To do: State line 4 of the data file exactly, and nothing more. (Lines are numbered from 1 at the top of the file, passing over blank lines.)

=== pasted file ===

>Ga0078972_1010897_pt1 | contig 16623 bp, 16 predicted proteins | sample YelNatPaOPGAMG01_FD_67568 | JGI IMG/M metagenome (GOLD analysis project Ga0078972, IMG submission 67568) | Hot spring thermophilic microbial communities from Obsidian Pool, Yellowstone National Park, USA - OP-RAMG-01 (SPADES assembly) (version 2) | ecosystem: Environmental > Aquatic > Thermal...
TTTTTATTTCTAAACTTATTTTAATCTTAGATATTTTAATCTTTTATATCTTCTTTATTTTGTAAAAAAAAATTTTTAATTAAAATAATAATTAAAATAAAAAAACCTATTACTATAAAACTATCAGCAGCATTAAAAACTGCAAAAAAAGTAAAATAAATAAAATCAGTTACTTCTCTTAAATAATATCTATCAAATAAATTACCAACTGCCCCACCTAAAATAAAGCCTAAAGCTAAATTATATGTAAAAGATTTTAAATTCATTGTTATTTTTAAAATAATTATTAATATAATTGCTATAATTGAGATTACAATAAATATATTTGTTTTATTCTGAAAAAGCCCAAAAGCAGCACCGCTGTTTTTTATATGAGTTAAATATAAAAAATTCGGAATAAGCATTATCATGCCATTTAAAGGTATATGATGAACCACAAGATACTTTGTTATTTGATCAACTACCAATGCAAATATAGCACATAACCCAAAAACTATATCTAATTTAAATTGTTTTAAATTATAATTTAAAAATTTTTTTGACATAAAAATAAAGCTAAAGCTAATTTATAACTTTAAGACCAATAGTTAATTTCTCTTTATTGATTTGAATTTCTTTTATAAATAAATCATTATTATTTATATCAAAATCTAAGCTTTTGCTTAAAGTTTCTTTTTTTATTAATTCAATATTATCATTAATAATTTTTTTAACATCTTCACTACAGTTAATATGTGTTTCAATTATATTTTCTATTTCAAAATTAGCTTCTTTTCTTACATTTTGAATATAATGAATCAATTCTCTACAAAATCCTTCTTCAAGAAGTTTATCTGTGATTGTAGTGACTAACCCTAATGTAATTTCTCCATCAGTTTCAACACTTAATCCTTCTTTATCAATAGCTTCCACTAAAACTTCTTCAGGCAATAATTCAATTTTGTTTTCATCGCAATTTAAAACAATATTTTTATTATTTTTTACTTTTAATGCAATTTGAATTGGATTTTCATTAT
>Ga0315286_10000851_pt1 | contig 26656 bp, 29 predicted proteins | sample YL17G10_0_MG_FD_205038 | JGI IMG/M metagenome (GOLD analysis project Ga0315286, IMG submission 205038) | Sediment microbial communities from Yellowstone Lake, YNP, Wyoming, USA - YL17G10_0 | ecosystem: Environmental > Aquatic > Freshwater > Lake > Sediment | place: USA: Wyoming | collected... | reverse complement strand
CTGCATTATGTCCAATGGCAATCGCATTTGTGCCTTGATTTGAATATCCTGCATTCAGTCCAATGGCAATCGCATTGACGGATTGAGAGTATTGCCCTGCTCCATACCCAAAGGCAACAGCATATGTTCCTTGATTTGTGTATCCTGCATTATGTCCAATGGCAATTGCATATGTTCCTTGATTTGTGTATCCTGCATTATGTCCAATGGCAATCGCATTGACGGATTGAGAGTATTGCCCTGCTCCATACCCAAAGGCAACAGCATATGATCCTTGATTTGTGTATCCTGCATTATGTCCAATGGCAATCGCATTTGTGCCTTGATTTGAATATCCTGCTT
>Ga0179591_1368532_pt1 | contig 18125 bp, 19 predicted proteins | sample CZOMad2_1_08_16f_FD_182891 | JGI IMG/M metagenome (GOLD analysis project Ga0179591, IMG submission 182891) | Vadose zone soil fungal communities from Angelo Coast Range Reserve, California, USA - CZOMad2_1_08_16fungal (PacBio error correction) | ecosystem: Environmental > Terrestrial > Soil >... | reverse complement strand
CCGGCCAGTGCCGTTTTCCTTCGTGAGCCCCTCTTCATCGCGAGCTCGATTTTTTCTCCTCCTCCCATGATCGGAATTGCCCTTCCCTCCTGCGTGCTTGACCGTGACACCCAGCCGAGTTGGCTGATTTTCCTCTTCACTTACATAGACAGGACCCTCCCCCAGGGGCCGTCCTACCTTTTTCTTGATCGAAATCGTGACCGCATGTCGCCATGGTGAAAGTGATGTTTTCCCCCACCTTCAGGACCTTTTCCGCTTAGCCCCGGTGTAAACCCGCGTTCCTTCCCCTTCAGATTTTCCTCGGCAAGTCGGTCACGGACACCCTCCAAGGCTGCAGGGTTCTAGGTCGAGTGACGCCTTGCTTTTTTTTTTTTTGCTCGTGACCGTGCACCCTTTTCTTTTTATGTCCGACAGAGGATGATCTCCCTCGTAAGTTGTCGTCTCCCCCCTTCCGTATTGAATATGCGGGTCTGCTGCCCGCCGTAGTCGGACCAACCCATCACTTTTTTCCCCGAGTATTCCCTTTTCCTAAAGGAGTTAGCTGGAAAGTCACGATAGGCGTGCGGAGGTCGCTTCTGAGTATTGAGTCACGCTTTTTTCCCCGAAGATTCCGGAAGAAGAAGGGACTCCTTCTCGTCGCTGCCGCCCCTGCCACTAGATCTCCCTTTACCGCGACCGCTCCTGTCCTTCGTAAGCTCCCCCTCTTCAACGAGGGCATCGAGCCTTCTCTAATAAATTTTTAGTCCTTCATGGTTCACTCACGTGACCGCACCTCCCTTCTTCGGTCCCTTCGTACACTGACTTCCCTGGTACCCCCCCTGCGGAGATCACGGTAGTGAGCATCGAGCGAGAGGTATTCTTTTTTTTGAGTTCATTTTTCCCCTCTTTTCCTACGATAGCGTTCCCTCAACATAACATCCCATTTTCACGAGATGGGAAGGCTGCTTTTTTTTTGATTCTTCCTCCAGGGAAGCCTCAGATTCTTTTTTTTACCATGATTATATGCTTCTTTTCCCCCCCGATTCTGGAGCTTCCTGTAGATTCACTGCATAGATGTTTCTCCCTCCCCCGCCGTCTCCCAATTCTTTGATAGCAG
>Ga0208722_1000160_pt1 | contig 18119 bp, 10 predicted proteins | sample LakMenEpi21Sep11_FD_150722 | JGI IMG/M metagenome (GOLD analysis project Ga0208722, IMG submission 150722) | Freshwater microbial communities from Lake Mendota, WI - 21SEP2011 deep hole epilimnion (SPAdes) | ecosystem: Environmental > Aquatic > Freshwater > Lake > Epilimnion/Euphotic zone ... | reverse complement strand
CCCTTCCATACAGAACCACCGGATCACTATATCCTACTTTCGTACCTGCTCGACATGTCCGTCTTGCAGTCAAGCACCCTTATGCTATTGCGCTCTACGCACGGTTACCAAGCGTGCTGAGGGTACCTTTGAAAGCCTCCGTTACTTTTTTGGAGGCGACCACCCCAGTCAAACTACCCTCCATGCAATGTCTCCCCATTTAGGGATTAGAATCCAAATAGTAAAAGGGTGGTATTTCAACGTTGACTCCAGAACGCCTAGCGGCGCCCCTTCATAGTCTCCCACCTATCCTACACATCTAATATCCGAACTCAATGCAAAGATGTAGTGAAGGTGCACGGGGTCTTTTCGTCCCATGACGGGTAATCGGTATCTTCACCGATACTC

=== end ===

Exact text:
CTGCATTATGTCCAATGGCAATCGCATTTGTGCCTTGATTTGAATATCCTGCATTCAGTCCAATGGCAATCGCATTGACGGATTGAGAGTATTGCCCTGCTCCATACCCAAAGGCAACAGCATATGTTCCTTGATTTGTGTATCCTGCATTATGTCCAATGGCAATTGCATATGTTCCTTGATTTGTGTATCCTGCATTATGTCCAATGGCAATCGCATTGACGGATTGAGAGTATTGCCCTGCTCCATACCCAAAGGCAACAGCATATGATCCTTGATTTGTGTATCCTGCATTATGTCCAATGGCAATCGCATTTGTGCCTTGATTTGAATATCCTGCTT